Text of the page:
Writing about the war’s first anniversary in Ukraine made me wonder: What was the shortest war ever fought? A little research revealed that it was the Anglo-Zanzibar War, a conflict in 1896 that lasted between 38 and 45 minutes long, depending on who you ask. That makes the active fighting phase of the first Gulf War seem like an eternity.

The war was fought on August 27th, 1896, from 09:00 East Africa Time (EAT) to 09:37 (EAT). The belligerents were the British Empire and the Zanzibar Sultanate. Spoiler alert: The British won. Handily.

The Royal Navy totally destroyed Sultan’s Harem. Image from Wikimedia Commons

A Little Background

It all started with the sudden death of Sultan Hamad bin Thuwaini on August 25th. Following the ruler’s death, Hamad’s 29-year-old nephew, Khalid bin Barghash, stepped in and declared himself the new Sultan. Kind of like when Al Haig stepped in and said, “I’m in control here,” after President Reagan had been shot in 1981. Kind of. The problem was that this violated a treaty when Great Britain and Zanzibar stipulated that the British consul-general in Zanzibar had to approve any new sultan. There was also the troubling fact that some believed Khalid to be his uncle’s assassin.

British consul and diplomatic agent to Zanzibar, Basil Cave, had warned Khalid to think carefully of the ramifications of his actions. However, Khalid ignored Cave’s warning and began amassing soldiers in Palace Square. By the end of the day, almost 3,000 men had gathered with rifles and muskets. A majority of them were civilians. The entirety of the Zanzibari Navy, consisting of one wooden sloop, the HHS Glasgow, sat in the harbor surrounded by five Royal Navy ships.

The self-proclaimed Sultan ordered all of his artillery (several Maxim machine guns, a Gatling gun, a 17th-century bronze cannon, and two 12-pounder field guns) to be aimed at British Naval Forces in the harbor. Cave continued to try to de-escalate the situation, but Khalid refused to back down. Finally, unable to launch military action against the nation on his own, Cave sent a telegraph to London. It read:

“Are we authorized in the event of all attempts at a peaceful solution proving useless, to fire on the Palace from the men-of-war?”

A reply came mid-morning on the next day.

“You are authorized to adopt whatever measures you may consider necessary, and will be supported in your action by Her Majesty’s Government. Do not, however, attempt to take any action which you are not certain of being able to accomplish successfully.”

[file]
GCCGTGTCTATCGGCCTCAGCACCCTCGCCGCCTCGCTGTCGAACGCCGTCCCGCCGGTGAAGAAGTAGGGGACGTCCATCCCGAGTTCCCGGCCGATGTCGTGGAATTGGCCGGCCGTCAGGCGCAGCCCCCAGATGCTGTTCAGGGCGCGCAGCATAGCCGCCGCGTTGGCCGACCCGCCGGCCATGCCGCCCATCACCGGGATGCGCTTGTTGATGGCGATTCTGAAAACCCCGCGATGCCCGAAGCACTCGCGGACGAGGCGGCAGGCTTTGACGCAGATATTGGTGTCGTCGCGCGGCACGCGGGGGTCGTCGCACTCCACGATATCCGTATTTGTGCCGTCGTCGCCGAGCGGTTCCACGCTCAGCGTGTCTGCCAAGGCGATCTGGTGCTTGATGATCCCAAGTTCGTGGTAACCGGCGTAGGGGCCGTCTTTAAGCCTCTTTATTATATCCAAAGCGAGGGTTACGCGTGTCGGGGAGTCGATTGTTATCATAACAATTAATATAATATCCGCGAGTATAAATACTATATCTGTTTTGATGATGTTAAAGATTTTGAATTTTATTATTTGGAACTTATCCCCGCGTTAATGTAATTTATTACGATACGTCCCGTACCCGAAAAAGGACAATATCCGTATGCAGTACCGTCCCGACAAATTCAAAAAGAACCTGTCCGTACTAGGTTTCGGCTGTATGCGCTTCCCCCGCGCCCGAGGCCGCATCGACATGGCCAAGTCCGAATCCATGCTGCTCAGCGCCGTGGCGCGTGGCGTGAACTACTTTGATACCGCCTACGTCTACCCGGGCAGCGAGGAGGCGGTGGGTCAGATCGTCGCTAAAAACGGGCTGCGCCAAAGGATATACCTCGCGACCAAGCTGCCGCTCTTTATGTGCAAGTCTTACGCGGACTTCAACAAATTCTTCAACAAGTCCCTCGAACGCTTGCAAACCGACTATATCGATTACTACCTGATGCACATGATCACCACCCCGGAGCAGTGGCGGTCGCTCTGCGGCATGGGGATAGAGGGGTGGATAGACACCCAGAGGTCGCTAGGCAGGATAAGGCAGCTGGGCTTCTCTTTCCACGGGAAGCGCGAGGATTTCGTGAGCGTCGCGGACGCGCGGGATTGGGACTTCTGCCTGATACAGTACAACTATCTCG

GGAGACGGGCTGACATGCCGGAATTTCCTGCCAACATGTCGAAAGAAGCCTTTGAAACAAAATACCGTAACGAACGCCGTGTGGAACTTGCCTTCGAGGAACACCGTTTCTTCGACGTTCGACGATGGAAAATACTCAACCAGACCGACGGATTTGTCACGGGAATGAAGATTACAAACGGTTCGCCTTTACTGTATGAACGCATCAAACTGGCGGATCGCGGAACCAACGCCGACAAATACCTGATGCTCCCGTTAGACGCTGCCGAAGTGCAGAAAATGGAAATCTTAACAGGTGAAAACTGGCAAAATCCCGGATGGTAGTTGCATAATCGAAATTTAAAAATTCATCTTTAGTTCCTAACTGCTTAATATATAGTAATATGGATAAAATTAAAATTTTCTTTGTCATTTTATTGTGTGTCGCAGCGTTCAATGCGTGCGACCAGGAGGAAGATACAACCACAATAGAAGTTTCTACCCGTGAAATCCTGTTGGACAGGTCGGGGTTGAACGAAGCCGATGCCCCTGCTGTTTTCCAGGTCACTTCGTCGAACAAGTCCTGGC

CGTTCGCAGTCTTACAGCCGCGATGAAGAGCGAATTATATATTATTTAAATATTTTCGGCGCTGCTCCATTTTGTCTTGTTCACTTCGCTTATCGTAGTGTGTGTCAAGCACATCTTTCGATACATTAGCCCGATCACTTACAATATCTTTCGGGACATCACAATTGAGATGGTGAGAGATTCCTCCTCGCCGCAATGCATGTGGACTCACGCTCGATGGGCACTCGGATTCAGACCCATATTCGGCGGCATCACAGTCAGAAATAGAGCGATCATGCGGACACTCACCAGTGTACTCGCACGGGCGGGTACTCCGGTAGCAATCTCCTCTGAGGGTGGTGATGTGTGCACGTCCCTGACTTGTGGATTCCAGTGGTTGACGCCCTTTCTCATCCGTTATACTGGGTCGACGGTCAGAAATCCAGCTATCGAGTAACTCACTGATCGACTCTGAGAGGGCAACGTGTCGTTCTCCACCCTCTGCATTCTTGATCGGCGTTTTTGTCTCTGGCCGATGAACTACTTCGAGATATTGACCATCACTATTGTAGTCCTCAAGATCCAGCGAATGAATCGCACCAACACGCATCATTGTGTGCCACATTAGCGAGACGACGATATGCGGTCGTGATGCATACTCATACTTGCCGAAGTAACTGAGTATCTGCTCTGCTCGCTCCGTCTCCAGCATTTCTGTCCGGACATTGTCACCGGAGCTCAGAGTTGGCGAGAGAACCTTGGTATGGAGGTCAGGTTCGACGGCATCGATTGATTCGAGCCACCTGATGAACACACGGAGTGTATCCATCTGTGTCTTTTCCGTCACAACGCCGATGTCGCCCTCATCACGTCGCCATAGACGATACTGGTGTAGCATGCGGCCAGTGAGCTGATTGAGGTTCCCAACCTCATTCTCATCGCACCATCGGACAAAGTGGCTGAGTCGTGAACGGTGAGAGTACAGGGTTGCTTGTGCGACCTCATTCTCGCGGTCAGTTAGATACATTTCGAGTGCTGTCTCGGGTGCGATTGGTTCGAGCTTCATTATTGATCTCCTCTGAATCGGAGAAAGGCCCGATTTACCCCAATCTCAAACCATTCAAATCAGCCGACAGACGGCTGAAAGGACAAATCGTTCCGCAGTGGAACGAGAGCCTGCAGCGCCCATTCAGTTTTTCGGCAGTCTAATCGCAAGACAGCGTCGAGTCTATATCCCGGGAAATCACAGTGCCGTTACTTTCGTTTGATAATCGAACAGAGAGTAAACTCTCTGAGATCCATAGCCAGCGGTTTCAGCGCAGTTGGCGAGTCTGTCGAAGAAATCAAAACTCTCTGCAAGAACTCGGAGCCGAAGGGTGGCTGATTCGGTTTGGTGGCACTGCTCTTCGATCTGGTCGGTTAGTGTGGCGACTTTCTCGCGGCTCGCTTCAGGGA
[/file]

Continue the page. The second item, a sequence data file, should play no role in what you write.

The harbor was cleared of all non-military vessels, and British women and children were whisked off to places of safety. Cave issued an ultimatum to Khalid. He was told to haul down his flag and leave the palace by 9:00 on the morning of the 27th, or the British would open fire.

Khalid replied at 8:30 AM, “We have no intention of hauling down our flag, and we do not believe you would open fire on us.” That was his final message to the British government.

At 8:55 AM, Rear Admiral Harry Rawson, aboard HMS St. George, hoisted the signal to prepare for action. At precisely 9:00 AM, the Royal Navy opened fire. The palace and other key buildings were the main targets. The shelling lasted until 9:37 AM. The reason that some historians extend the duration of the war to 45 minutes is the fact that some ground shots were fired after the naval bombardment.

The brief conflict killed roughly 500 Zanzibaris, both citizens and soldiers. Only one British sailor was injured. However, all the Zanzibari defenses had been destroyed, and the Brits quickly claimed victory.

The islands comprise the archipelago of Zanzibar and their relative positions to the coast of Africa. Image from Wikimedia Commons

At this point, you might ask yourself, “Was this really a war?” Yes, it was.

Our friends at Merriam-Webster define war as “A state of armed conflict between different nations or states or different groups within a nation or state.” This military action was most certainly an armed conflict between two nations, so it meets the definition of war.

A map showing the locations of naval forces at 0900, the onset of the conflict. Fun fact: The “House of Wonders” you see adjacent to the Harem was called that because it was the first building in Zanzibar to have electricity and the first in East Africa to have an elevator. Image from Wikimedia Commons.

The Future of Zanzibar

When the shelling ended, the Brits quickly installed a new sultan who was, shall we say, more in tune with their interests. Zanzibar became a British protectorate and maintained that status until its independence in 1963. British protectorates in those days were states that were protected by the armed forces of the British Empire and represented by British diplomats in international affairs. Local indigenous rulers maintained control over the state’s internal affairs while keeping British interests in mind. The Emirate of Afghanistan was a British protectorate, as was the Sultanate of Egypt.

The Anglo-Zanzibar War is often cited as an example of the imperialistic tendencies of European powers in Africa during the late 19th century. However, the conflict’s brevity highlights the British Empire’s military superiority during this period.